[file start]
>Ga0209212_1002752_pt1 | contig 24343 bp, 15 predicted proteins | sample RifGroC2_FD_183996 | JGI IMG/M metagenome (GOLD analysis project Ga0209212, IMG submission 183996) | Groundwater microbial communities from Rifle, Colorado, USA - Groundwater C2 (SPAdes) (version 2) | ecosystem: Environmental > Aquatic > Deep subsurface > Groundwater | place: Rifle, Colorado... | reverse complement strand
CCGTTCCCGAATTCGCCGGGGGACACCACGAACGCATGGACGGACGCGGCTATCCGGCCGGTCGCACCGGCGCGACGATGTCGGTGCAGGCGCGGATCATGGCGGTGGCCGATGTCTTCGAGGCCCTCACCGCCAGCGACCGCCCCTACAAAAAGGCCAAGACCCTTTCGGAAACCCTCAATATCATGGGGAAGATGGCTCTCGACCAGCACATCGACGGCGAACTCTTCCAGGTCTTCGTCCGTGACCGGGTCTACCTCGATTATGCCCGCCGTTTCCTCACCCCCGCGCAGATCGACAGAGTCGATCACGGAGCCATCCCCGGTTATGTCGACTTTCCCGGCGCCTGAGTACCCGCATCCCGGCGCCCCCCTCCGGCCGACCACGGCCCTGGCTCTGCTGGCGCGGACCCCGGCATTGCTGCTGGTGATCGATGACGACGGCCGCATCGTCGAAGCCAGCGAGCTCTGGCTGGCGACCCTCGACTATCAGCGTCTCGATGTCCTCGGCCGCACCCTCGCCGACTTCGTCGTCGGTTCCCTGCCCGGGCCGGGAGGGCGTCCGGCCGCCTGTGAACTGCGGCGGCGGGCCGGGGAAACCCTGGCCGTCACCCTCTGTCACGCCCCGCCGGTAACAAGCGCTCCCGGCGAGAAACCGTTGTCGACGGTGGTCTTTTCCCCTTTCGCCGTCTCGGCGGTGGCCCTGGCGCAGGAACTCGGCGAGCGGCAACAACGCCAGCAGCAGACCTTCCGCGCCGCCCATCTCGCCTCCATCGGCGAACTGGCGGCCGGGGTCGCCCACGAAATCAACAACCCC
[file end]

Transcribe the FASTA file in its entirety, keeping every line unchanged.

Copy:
>Ga0209212_1002752_pt1 | contig 24343 bp, 15 predicted proteins | sample RifGroC2_FD_183996 | JGI IMG/M metagenome (GOLD analysis project Ga0209212, IMG submission 183996) | Groundwater microbial communities from Rifle, Colorado, USA - Groundwater C2 (SPAdes) (version 2) | ecosystem: Environmental > Aquatic > Deep subsurface > Groundwater | place: Rifle, Colorado... | reverse complement strand
CCGTTCCCGAATTCGCCGGGGGACACCACGAACGCATGGACGGACGCGGCTATCCGGCCGGTCGCACCGGCGCGACGATGTCGGTGCAGGCGCGGATCATGGCGGTGGCCGATGTCTTCGAGGCCCTCACCGCCAGCGACCGCCCCTACAAAAAGGCCAAGACCCTTTCGGAAACCCTCAATATCATGGGGAAGATGGCTCTCGACCAGCACATCGACGGCGAACTCTTCCAGGTCTTCGTCCGTGACCGGGTCTACCTCGATTATGCCCGCCGTTTCCTCACCCCCGCGCAGATCGACAGAGTCGATCACGGAGCCATCCCCGGTTATGTCGACTTTCCCGGCGCCTGAGTACCCGCATCCCGGCGCCCCCCTCCGGCCGACCACGGCCCTGGCTCTGCTGGCGCGGACCCCGGCATTGCTGCTGGTGATCGATGACGACGGCCGCATCGTCGAAGCCAGCGAGCTCTGGCTGGCGACCCTCGACTATCAGCGTCTCGATGTCCTCGGCCGCACCCTCGCCGACTTCGTCGTCGGTTCCCTGCCCGGGCCGGGAGGGCGTCCGGCCGCCTGTGAACTGCGGCGGCGGGCCGGGGAAACCCTGGCCGTCACCCTCTGTCACGCCCCGCCGGTAACAAGCGCTCCCGGCGAGAAACCGTTGTCGACGGTGGTCTTTTCCCCTTTCGCCGTCTCGGCGGTGGCCCTGGCGCAGGAACTCGGCGAGCGGCAACAACGCCAGCAGCAGACCTTCCGCGCCGCCCATCTCGCCTCCATCGGCGAACTGGCGGCCGGGGTCGCCCACGAAATCAACAACCCC